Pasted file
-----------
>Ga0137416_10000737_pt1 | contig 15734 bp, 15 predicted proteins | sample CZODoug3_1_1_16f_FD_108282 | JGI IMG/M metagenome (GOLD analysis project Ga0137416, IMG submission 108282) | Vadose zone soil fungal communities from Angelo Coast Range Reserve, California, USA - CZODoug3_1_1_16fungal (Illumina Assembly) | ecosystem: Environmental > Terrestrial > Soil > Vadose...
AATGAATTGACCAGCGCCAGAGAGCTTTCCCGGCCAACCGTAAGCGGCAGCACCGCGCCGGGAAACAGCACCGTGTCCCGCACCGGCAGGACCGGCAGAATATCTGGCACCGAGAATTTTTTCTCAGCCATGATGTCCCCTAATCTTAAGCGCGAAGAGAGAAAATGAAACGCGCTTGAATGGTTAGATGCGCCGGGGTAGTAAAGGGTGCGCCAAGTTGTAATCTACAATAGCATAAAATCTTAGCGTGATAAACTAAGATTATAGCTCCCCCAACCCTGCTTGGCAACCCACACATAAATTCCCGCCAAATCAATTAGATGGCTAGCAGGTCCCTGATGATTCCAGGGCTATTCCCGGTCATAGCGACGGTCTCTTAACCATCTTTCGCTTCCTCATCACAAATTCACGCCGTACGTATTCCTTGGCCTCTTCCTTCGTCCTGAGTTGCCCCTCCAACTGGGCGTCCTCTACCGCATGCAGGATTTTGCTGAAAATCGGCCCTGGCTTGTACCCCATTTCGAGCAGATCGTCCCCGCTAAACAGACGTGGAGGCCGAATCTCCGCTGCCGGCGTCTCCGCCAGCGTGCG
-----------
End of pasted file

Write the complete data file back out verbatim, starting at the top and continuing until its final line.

>Ga0137416_10000737_pt1 | contig 15734 bp, 15 predicted proteins | sample CZODoug3_1_1_16f_FD_108282 | JGI IMG/M metagenome (GOLD analysis project Ga0137416, IMG submission 108282) | Vadose zone soil fungal communities from Angelo Coast Range Reserve, California, USA - CZODoug3_1_1_16fungal (Illumina Assembly) | ecosystem: Environmental > Terrestrial > Soil > Vadose...
AATGAATTGACCAGCGCCAGAGAGCTTTCCCGGCCAACCGTAAGCGGCAGCACCGCGCCGGGAAACAGCACCGTGTCCCGCACCGGCAGGACCGGCAGAATATCTGGCACCGAGAATTTTTTCTCAGCCATGATGTCCCCTAATCTTAAGCGCGAAGAGAGAAAATGAAACGCGCTTGAATGGTTAGATGCGCCGGGGTAGTAAAGGGTGCGCCAAGTTGTAATCTACAATAGCATAAAATCTTAGCGTGATAAACTAAGATTATAGCTCCCCCAACCCTGCTTGGCAACCCACACATAAATTCCCGCCAAATCAATTAGATGGCTAGCAGGTCCCTGATGATTCCAGGGCTATTCCCGGTCATAGCGACGGTCTCTTAACCATCTTTCGCTTCCTCATCACAAATTCACGCCGTACGTATTCCTTGGCCTCTTCCTTCGTCCTGAGTTGCCCCTCCAACTGGGCGTCCTCTACCGCATGCAGGATTTTGCTGAAAATCGGCCCTGGCTTGTACCCCATTTCGAGCAGATCGTCCCCGCTAAACAGACGTGGAGGCCGAATCTCCGCTGCCGGCGTCTCCGCCAGCGTGCG